U.S. Army Specialist Scott Morrison, 23, of Blue Ash, Ohio, assigned to 584th Mobility Augmentation Company, 20th Engineer Battalion, 36th Engineer Brigade, based out of Fort Hood, Texas, died on September 26, 2010, from injuries suffered on September 25 when insurgents in Kandahar, Afghanistan attacked his vehicle with an improvised explosive device. He is survived by his father Donald, mother Susan, brother Gary, and sister Katie.
Welcome to the beginning of Hero Month. CrossFit was originally intended for Police/Fire/Military personnel. Due to the nature of their jobs, they do not know what challenges they will face on any given day. So training for the unknown (CrossFit) seems like a good fit.
Every August, we honor those that have served and died in the line of duty. Some of them are fellow Canadians.
These workouts are not easy (nor should they be). If you think about the struggles that these men and women went through, it might give you some extra strength to push through.
This month starts by honouring Colin Wilmot.
The following was a comment on the CrossFit.com site back when it was originally posted.
To whom this may concern,
In 2008 I had the honour of serving with Colin Wilmot in the province of Kandahar, Afghanistan and it is with mixed feelings of deep regret and much pride that I am requesting he be remembered with his own WOD. I am requesting that the memory of such a warrior serve as motivation to others just as he remains a huge motivation in the lives of those who knew him. On July 6th 2008 Colin was killed by an improvised explosive device during a nightime foot patrol in the Panjwai district of Kandahar province. Colin was a medic from 1 Canadian Field Ambulance, attached as Platoon Medic to the Second Battalion, Princess Patricia Canadian Light Infantry (2 PPCLI) Battle Group. He is survived by his fiancée, Laura, father Eric, and his sister Kathleen.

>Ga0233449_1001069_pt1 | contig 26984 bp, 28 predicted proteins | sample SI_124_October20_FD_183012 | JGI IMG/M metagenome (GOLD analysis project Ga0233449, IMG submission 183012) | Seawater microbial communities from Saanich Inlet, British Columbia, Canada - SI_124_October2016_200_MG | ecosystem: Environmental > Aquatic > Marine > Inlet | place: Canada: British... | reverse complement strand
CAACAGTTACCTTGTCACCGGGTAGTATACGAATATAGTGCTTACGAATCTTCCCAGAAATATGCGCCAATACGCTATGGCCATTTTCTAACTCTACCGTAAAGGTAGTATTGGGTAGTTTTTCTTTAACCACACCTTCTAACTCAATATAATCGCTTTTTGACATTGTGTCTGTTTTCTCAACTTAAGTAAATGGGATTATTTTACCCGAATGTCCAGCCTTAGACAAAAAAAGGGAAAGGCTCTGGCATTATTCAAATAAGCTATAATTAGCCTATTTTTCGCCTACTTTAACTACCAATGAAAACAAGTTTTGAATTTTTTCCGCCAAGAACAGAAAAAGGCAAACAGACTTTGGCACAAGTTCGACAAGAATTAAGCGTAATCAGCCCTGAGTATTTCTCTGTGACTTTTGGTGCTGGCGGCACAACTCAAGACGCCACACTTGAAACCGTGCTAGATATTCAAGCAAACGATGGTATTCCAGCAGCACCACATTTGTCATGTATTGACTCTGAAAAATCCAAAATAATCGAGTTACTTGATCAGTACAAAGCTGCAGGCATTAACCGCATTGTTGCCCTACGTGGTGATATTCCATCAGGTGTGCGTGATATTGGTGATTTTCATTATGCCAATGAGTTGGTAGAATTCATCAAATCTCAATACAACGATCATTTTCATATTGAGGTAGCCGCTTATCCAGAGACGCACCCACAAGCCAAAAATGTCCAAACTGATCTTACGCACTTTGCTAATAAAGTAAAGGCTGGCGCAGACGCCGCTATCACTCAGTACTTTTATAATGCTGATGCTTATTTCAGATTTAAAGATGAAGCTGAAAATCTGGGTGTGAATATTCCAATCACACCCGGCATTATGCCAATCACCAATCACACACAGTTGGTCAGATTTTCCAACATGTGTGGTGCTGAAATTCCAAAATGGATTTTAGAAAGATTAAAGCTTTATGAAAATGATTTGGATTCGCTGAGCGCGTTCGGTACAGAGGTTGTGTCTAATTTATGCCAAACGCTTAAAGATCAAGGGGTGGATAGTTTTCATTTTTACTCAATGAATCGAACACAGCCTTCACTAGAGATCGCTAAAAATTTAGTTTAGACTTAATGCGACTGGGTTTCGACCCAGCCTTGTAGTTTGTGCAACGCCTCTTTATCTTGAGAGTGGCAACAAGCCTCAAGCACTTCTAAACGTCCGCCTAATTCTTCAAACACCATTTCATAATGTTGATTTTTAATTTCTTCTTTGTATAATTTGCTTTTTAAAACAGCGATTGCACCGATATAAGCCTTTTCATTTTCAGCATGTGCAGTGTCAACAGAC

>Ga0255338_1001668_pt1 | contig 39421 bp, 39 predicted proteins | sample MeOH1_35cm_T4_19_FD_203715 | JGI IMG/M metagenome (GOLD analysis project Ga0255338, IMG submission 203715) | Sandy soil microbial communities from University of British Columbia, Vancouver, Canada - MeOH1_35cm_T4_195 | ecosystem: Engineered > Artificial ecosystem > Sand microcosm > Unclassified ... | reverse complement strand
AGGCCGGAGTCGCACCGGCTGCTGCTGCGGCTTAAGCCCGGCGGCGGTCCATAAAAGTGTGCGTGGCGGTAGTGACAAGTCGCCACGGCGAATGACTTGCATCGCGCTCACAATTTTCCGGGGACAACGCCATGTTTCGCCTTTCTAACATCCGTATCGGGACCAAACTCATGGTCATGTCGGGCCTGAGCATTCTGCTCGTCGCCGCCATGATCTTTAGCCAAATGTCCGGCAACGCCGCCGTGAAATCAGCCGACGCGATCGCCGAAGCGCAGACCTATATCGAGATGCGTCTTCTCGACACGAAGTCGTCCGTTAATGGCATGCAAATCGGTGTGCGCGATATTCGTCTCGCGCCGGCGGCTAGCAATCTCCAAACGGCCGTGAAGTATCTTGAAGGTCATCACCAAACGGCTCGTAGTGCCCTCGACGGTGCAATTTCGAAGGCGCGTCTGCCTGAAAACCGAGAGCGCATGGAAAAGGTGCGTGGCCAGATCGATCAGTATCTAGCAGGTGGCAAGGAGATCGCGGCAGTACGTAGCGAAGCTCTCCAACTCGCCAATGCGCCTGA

Colin embodied the ethos of CrossFit not in the way in which he died but more so in the way in which he chose to live his life . His eulogy, read at the task force memorial, explains that “He was passionate about being fit as he believed his body would take him into everywhere he needed to go.”
Colin was not originally slated for this rotation but was eager to serve. He made it clearly known to the Regimental Sergeant Major that he was eager to get on this tour. “He told me he would give it his all… and he did.” – Chief Warrant Officer Chris Kaye, 1 Canadian Field Ambulance Regimental Sergeant Major.
“Throughout the evacuation process, our soldiers and medical personnel fought hard, just as Private Wilmot often did, to save the life of their patient. Sadly, his injuries were too extensive to save him.”
– General Denis Thompson, Task Force Afghanistan Commander.
Heroes do exist. Colin is one of them.
Single arm KB Carry
2 laps per arm (150’)
3 sets building
Six rounds for time of:
25 Ring dips